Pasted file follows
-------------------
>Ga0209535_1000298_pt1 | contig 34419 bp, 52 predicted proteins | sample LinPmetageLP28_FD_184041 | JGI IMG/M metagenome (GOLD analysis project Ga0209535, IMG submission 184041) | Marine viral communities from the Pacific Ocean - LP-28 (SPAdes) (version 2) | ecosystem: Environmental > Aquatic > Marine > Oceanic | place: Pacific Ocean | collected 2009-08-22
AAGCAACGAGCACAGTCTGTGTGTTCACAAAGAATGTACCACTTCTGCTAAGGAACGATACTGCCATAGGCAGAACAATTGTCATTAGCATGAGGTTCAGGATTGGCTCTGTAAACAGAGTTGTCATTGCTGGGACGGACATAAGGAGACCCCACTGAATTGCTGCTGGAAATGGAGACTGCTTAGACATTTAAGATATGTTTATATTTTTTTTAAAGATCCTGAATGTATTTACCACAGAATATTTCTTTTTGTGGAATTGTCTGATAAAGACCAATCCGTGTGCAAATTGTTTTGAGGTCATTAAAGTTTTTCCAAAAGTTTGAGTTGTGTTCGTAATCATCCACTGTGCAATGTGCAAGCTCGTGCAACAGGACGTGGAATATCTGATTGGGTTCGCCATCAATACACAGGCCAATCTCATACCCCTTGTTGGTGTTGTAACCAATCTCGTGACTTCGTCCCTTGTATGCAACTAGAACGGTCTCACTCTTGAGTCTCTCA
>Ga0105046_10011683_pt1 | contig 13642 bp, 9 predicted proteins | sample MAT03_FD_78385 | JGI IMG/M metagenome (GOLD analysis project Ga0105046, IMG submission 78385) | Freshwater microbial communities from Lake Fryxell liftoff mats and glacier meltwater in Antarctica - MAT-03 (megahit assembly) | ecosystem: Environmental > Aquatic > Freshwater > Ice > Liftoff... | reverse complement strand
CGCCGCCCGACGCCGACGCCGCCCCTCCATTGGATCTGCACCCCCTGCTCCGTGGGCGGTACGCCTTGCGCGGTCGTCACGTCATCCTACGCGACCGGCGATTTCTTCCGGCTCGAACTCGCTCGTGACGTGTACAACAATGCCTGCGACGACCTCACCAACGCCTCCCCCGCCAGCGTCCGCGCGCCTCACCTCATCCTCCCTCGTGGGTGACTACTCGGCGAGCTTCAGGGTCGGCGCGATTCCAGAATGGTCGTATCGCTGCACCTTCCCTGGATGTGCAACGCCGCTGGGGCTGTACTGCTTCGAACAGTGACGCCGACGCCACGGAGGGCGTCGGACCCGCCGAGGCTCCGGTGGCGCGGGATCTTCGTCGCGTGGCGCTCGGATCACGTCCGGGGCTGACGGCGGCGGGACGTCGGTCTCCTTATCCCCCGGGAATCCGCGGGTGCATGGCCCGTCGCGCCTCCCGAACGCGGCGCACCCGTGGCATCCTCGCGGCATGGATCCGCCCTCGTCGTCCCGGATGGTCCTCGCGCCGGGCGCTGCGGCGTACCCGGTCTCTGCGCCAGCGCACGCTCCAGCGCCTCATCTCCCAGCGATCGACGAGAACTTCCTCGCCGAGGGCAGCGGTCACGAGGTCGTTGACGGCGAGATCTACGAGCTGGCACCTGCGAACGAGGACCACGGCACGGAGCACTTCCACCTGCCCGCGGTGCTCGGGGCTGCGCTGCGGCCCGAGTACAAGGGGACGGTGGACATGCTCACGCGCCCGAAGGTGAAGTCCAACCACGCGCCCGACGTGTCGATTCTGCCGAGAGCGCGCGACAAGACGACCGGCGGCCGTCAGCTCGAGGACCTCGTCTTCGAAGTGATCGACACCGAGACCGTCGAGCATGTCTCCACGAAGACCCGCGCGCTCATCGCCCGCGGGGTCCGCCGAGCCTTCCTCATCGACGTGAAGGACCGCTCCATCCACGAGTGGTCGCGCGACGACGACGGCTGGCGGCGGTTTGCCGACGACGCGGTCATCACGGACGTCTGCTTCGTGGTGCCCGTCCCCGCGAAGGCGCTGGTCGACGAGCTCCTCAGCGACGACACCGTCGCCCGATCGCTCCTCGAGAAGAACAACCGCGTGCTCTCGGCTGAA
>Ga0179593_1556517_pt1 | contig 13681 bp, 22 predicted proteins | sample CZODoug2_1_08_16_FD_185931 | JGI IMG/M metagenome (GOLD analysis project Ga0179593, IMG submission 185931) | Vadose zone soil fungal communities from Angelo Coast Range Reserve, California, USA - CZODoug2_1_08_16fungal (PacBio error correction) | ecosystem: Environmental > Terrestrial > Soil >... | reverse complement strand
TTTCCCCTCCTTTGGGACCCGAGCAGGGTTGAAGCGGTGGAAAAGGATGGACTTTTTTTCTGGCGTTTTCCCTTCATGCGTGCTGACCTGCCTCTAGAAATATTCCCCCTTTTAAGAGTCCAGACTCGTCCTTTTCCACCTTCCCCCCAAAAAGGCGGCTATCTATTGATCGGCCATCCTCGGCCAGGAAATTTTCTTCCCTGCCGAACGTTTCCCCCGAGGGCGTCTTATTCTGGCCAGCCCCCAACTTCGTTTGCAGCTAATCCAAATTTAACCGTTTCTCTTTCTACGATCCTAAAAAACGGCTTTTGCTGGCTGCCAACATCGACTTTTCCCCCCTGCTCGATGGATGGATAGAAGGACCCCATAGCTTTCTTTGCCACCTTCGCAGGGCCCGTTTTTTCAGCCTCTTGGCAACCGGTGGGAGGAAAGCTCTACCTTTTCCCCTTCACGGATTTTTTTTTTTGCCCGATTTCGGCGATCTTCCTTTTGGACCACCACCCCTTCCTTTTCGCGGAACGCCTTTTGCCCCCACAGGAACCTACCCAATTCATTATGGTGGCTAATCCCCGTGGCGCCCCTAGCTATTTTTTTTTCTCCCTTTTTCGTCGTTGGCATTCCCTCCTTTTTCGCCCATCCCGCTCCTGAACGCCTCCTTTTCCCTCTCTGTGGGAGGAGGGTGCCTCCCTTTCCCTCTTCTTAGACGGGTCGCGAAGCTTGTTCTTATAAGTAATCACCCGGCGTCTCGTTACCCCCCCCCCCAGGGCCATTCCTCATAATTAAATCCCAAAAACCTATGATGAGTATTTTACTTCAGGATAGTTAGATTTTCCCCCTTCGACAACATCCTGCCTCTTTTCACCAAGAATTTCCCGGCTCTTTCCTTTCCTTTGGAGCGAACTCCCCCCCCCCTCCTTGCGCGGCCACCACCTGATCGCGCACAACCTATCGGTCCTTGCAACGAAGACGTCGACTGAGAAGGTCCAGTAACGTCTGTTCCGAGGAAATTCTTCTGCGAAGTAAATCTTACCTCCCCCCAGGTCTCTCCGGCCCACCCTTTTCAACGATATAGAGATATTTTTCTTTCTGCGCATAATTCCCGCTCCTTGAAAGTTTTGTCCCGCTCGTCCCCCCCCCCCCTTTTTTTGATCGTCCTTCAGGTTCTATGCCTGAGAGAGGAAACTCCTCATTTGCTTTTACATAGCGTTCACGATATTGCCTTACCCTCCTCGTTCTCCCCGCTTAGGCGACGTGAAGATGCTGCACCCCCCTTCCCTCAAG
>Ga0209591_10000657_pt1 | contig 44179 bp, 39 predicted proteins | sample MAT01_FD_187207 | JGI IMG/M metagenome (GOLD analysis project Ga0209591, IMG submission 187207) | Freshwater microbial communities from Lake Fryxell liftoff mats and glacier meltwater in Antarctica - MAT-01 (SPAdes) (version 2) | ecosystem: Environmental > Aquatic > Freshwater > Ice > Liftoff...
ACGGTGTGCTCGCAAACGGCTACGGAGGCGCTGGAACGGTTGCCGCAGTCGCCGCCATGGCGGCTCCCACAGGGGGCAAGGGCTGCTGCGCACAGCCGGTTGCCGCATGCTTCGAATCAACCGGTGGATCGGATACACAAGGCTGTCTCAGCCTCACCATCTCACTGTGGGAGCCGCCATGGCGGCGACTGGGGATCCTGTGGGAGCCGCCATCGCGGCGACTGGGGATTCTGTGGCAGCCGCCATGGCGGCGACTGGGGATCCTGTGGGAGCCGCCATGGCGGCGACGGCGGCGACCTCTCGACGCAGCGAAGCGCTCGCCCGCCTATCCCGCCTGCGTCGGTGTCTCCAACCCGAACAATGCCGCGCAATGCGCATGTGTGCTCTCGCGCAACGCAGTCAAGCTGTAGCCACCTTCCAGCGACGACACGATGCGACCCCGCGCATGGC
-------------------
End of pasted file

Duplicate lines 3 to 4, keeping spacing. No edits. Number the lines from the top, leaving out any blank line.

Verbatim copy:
>Ga0105046_10011683_pt1 | contig 13642 bp, 9 predicted proteins | sample MAT03_FD_78385 | JGI IMG/M metagenome (GOLD analysis project Ga0105046, IMG submission 78385) | Freshwater microbial communities from Lake Fryxell liftoff mats and glacier meltwater in Antarctica - MAT-03 (megahit assembly) | ecosystem: Environmental > Aquatic > Freshwater > Ice > Liftoff... | reverse complement strand
CGCCGCCCGACGCCGACGCCGCCCCTCCATTGGATCTGCACCCCCTGCTCCGTGGGCGGTACGCCTTGCGCGGTCGTCACGTCATCCTACGCGACCGGCGATTTCTTCCGGCTCGAACTCGCTCGTGACGTGTACAACAATGCCTGCGACGACCTCACCAACGCCTCCCCCGCCAGCGTCCGCGCGCCTCACCTCATCCTCCCTCGTGGGTGACTACTCGGCGAGCTTCAGGGTCGGCGCGATTCCAGAATGGTCGTATCGCTGCACCTTCCCTGGATGTGCAACGCCGCTGGGGCTGTACTGCTTCGAACAGTGACGCCGACGCCACGGAGGGCGTCGGACCCGCCGAGGCTCCGGTGGCGCGGGATCTTCGTCGCGTGGCGCTCGGATCACGTCCGGGGCTGACGGCGGCGGGACGTCGGTCTCCTTATCCCCCGGGAATCCGCGGGTGCATGGCCCGTCGCGCCTCCCGAACGCGGCGCACCCGTGGCATCCTCGCGGCATGGATCCGCCCTCGTCGTCCCGGATGGTCCTCGCGCCGGGCGCTGCGGCGTACCCGGTCTCTGCGCCAGCGCACGCTCCAGCGCCTCATCTCCCAGCGATCGACGAGAACTTCCTCGCCGAGGGCAGCGGTCACGAGGTCGTTGACGGCGAGATCTACGAGCTGGCACCTGCGAACGAGGACCACGGCACGGAGCACTTCCACCTGCCCGCGGTGCTCGGGGCTGCGCTGCGGCCCGAGTACAAGGGGACGGTGGACATGCTCACGCGCCCGAAGGTGAAGTCCAACCACGCGCCCGACGTGTCGATTCTGCCGAGAGCGCGCGACAAGACGACCGGCGGCCGTCAGCTCGAGGACCTCGTCTTCGAAGTGATCGACACCGAGACCGTCGAGCATGTCTCCACGAAGACCCGCGCGCTCATCGCCCGCGGGGTCCGCCGAGCCTTCCTCATCGACGTGAAGGACCGCTCCATCCACGAGTGGTCGCGCGACGACGACGGCTGGCGGCGGTTTGCCGACGACGCGGTCATCACGGACGTCTGCTTCGTGGTGCCCGTCCCCGCGAAGGCGCTGGTCGACGAGCTCCTCAGCGACGACACCGTCGCCCGATCGCTCCTCGAGAAGAACAACCGCGTGCTCTCGGCTGAA